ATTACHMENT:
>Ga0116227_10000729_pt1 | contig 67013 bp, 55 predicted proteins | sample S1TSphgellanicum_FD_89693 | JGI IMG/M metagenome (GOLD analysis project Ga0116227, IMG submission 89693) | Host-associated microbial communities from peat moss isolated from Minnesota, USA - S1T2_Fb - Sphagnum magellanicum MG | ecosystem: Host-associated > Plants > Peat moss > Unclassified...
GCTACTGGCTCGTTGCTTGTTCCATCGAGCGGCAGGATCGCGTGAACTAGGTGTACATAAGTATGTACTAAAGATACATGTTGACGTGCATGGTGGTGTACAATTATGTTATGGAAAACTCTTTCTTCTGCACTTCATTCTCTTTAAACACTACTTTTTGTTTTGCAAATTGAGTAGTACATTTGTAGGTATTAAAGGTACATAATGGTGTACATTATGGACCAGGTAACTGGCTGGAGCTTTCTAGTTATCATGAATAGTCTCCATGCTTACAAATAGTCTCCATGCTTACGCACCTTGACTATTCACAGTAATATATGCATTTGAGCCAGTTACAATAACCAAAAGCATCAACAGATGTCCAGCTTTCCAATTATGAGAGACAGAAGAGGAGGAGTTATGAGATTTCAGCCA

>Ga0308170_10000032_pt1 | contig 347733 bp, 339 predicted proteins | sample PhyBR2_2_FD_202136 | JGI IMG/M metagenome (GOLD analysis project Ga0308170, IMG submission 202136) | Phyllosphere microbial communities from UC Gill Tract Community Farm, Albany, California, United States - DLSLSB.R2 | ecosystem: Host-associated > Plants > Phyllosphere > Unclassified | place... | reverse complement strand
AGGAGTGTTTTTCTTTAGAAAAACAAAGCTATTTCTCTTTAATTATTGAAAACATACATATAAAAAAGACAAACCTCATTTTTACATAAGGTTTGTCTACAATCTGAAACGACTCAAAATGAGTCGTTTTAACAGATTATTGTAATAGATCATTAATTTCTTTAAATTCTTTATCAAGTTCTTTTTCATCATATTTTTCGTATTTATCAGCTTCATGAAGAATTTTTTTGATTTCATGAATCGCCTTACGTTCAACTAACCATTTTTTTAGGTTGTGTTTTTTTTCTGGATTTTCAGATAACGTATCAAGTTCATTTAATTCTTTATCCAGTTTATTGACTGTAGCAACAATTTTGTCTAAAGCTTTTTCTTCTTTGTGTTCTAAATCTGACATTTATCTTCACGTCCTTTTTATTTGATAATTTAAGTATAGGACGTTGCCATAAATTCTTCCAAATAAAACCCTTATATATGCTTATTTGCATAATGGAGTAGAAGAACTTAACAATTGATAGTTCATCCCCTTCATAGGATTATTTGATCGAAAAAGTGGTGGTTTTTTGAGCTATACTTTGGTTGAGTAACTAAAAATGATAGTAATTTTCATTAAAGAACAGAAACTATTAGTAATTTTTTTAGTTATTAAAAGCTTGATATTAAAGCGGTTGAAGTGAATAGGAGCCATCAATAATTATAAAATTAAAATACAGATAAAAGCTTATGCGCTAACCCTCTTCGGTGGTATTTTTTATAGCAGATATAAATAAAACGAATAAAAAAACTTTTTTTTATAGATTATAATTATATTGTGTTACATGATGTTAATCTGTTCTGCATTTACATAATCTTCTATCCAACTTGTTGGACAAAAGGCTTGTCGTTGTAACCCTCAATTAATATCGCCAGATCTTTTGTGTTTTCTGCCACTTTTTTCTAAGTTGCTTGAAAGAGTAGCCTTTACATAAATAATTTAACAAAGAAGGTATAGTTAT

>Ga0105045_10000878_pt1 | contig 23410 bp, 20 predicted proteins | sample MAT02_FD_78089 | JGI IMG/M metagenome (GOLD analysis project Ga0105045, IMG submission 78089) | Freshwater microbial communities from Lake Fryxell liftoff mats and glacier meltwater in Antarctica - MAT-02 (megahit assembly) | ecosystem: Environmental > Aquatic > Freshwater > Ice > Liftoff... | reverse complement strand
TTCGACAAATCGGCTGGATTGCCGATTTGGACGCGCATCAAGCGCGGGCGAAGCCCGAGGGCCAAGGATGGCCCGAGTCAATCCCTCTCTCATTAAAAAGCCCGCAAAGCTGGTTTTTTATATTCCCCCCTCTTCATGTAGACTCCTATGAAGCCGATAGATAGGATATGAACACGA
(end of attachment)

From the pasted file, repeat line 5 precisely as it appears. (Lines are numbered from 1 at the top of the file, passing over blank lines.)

>Ga0105045_10000878_pt1 | contig 23410 bp, 20 predicted proteins | sample MAT02_FD_78089 | JGI IMG/M metagenome (GOLD analysis project Ga0105045, IMG submission 78089) | Freshwater microbial communities from Lake Fryxell liftoff mats and glacier meltwater in Antarctica - MAT-02 (megahit assembly) | ecosystem: Environmental > Aquatic > Freshwater > Ice > Liftoff... | reverse complement strand